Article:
Part of this job is learning how to think like a computer. Or worse, like a stack of computers, communicating with each other faster than you can possibly comprehend on a variety of channels and protocols, each with its own quirks. You need to be able to place yourself, mentally, in a stream of data as it’s being processed and understand the interactions taking place. Minor details can cause big changes in interactivity.
At the same time, you need to be able to model users, model your coworkers, anticipate their usage patterns, desires, constraints. You need to understand these touchpoints, because they’re how the quirks get introduced in the first place.
Anyhow. We accidentally fixed the image problem with a system upgrade, which immediately caused 45 tests to fail. Because over the years, lots of devs had copied and pasted the broken code. And, assuming it worked, lots of operations had been inserted into that hook. When they didn’t fire, some people just left them in there as they thrashed about trying to hack the system into a working state.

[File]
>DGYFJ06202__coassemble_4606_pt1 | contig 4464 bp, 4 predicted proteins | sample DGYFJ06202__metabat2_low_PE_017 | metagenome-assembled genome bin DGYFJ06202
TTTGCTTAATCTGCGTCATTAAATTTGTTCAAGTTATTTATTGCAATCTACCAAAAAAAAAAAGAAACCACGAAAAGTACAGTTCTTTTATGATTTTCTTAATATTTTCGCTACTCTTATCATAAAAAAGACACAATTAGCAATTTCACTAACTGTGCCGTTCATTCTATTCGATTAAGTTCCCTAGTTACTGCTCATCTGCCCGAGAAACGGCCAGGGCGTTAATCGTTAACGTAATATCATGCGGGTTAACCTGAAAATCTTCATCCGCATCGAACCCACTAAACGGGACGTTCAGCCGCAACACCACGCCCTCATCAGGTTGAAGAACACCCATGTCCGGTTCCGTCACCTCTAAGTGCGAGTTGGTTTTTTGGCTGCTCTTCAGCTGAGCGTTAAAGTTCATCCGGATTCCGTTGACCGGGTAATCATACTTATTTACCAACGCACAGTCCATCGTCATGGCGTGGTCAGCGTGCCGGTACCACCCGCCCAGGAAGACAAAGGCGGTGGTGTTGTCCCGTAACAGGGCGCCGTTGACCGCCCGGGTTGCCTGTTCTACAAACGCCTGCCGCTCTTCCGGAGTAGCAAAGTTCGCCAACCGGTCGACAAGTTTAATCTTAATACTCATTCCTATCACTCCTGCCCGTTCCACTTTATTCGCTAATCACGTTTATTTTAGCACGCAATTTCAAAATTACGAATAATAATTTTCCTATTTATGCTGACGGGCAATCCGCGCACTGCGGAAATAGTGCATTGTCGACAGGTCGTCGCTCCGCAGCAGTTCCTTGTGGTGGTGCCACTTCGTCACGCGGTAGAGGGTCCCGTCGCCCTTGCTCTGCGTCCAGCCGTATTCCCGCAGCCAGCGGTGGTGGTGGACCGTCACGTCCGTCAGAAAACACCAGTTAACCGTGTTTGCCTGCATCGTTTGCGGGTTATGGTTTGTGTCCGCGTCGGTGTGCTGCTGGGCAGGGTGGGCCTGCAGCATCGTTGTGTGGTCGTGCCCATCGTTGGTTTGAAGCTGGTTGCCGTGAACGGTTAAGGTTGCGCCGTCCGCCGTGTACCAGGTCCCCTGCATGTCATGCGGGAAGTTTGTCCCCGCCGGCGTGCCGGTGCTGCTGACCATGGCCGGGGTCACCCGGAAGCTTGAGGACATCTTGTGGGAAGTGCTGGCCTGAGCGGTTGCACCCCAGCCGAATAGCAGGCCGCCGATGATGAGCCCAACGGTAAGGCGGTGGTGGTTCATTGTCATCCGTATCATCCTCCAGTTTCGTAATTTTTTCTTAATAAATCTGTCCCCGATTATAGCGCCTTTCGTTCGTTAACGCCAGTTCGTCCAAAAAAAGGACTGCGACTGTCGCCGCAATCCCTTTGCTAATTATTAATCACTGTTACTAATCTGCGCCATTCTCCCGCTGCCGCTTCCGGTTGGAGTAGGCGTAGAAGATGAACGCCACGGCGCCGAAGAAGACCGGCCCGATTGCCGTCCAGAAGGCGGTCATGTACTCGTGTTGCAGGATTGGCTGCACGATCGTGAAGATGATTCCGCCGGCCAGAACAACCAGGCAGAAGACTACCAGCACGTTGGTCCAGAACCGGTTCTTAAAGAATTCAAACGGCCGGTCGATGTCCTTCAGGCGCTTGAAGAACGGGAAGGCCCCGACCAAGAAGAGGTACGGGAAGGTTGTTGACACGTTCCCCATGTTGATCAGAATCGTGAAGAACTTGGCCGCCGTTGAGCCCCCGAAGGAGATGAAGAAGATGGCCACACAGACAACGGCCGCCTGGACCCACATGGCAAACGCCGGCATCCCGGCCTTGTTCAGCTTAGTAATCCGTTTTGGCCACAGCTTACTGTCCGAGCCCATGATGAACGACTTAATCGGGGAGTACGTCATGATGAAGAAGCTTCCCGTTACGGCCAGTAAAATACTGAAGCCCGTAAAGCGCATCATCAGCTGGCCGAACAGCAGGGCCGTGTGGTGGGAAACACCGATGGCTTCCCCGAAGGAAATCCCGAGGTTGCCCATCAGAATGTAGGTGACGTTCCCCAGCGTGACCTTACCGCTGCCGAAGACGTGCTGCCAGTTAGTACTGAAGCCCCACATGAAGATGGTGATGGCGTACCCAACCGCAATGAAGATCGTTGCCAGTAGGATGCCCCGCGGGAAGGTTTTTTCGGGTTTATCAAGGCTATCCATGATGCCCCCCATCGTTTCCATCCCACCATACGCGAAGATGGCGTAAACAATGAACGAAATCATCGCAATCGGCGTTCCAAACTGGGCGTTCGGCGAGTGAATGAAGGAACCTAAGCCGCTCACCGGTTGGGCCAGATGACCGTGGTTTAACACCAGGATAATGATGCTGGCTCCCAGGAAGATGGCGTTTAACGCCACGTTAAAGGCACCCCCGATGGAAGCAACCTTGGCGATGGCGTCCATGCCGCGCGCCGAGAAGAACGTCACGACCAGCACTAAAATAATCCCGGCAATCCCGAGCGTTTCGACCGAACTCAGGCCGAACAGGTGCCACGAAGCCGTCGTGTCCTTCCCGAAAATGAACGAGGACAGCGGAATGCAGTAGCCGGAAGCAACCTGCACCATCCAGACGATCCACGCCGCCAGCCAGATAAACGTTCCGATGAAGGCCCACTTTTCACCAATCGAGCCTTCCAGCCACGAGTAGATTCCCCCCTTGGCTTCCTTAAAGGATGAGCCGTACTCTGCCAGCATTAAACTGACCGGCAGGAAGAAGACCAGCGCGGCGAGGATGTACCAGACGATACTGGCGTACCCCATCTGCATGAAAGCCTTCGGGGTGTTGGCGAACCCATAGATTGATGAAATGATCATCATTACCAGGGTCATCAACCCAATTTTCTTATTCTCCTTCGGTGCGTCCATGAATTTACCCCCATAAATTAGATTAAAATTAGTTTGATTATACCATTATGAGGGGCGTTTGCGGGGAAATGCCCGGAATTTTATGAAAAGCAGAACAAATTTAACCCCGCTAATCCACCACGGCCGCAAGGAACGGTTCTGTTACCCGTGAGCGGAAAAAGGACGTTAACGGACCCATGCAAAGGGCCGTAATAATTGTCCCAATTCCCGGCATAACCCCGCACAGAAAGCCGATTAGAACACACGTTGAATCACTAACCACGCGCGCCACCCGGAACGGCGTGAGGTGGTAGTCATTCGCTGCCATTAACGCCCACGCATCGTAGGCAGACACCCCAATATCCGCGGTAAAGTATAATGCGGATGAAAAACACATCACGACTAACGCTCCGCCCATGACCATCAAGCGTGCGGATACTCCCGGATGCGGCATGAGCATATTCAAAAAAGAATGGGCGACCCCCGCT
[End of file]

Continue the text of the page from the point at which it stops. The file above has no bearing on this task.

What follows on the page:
This made no sense whatsoever. Here we’ve got two systems with identical HTML, one is all kinds of broken, the other works fine. It made no sense that this would be possible. I pulled half the office over to my desk to illustrate this and people agreed. It wasn’t possible, but it was happening.
Cop shows have a trope about thinking like a criminal to catch a criminal. Sometimes, in this job, you have to think like a poorly programmed system to fix that system. It can make you crazy. It can make you giddy. And damn it feels good to figure these things out.